Flutter is so fast in creating and modifying UI, that it doesn’t make sense anymore to separate design and development stages. With Flutter projects the designer should be sitting between developers, interacting with them all the way through, enhancing the design and shortening the takt time. If a client requests any changes to the design, your team can effortlessly implement them just before peer review.
Initially, we’ve had a bit of trouble starting Flutter Driver automation on iOS simulator, but this was fixed somewhere in April. We have ditched our first test suite created using Appium to develop UI automation using Flutter Driver directly. To keep track of all the changes happening to the UI, we have established automated tools to compare screenshots of every screen in every build. For us, using the Flutter test suite was also a dream come true — one set of tests for all devices and all platforms.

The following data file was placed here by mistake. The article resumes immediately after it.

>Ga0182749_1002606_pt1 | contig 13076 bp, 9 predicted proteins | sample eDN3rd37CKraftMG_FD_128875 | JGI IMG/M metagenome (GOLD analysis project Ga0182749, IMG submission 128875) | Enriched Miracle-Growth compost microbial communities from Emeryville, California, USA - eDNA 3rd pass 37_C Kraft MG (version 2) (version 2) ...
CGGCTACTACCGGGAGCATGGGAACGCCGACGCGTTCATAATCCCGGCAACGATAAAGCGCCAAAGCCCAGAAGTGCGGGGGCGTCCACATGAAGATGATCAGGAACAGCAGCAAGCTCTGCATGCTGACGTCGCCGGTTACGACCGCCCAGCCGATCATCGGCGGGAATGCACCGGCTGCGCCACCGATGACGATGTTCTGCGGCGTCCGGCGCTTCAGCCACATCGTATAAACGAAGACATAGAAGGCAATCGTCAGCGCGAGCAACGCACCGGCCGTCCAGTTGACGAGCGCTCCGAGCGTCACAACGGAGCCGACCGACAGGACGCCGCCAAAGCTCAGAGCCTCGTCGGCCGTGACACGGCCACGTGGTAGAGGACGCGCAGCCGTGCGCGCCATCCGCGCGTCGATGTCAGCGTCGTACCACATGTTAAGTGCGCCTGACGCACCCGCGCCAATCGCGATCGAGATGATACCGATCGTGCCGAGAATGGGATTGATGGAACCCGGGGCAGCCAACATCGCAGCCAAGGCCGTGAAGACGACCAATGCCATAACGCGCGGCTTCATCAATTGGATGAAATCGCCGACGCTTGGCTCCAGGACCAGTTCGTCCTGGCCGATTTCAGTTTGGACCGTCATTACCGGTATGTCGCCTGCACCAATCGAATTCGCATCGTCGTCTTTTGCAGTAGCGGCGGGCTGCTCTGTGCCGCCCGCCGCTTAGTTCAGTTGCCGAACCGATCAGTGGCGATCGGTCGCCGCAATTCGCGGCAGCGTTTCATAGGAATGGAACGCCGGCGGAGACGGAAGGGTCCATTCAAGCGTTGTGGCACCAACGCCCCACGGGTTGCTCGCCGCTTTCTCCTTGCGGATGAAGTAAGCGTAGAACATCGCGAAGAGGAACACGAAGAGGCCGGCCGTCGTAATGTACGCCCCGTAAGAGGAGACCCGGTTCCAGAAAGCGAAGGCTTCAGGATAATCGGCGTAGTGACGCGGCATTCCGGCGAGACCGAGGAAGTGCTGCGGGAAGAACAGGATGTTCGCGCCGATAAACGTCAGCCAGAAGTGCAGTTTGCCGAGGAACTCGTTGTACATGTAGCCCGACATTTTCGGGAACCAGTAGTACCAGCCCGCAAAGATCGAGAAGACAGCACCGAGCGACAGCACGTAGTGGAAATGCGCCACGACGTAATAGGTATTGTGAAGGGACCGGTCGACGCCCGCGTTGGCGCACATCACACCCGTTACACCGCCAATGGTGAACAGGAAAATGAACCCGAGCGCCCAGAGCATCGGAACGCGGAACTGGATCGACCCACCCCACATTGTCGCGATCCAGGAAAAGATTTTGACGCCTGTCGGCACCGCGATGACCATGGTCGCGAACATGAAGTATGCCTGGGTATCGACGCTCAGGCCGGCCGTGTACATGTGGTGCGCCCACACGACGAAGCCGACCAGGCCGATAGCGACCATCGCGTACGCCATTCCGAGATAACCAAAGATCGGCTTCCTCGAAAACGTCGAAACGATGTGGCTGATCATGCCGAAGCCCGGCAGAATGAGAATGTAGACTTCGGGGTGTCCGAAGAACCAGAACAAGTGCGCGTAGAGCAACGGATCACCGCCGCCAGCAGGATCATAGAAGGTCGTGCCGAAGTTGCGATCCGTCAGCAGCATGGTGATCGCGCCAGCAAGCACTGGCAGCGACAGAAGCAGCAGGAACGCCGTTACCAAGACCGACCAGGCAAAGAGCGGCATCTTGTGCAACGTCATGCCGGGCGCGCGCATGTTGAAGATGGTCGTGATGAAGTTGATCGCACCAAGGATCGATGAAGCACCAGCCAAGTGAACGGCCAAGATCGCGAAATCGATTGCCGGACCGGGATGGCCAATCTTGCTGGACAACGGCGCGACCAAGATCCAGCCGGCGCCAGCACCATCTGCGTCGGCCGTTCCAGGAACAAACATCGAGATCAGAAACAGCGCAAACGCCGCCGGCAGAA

The team has published the first release in July, and since then we have upgraded the app with new features five times.
One observation which was brought to my attention during the project was the growing cross-functionality of the project. Automation testers writing cloud functions, Designers creating pull requests with UI tweaks were commonplace. Our designer Antonio Bertossi articulated this as Team’s Compassion. You need to be compassionate for your teammates to understand better what challenges they are facing and make you more effective in creating the output which is more easily consumed by your peers.
Where do I get Flutter developers from?
It is becoming an old joke now. You already have them. They just don’t know that yet.
Our front-end team was composed of two platform developers — iOS and Android and a group of very junior or even intern level developers, some of them doing their summer internship. Platform leads were providing all the knowledge on how to integrate the app with the underlying host system. They were also maintaining the architecture of the app. Juniors and interns were developing UI stories. Usually, it took about 3 days to onboard an intern with no previous knowledge of Dart or Flutter. Our resourcing team were in disbelief when we asked for more interns.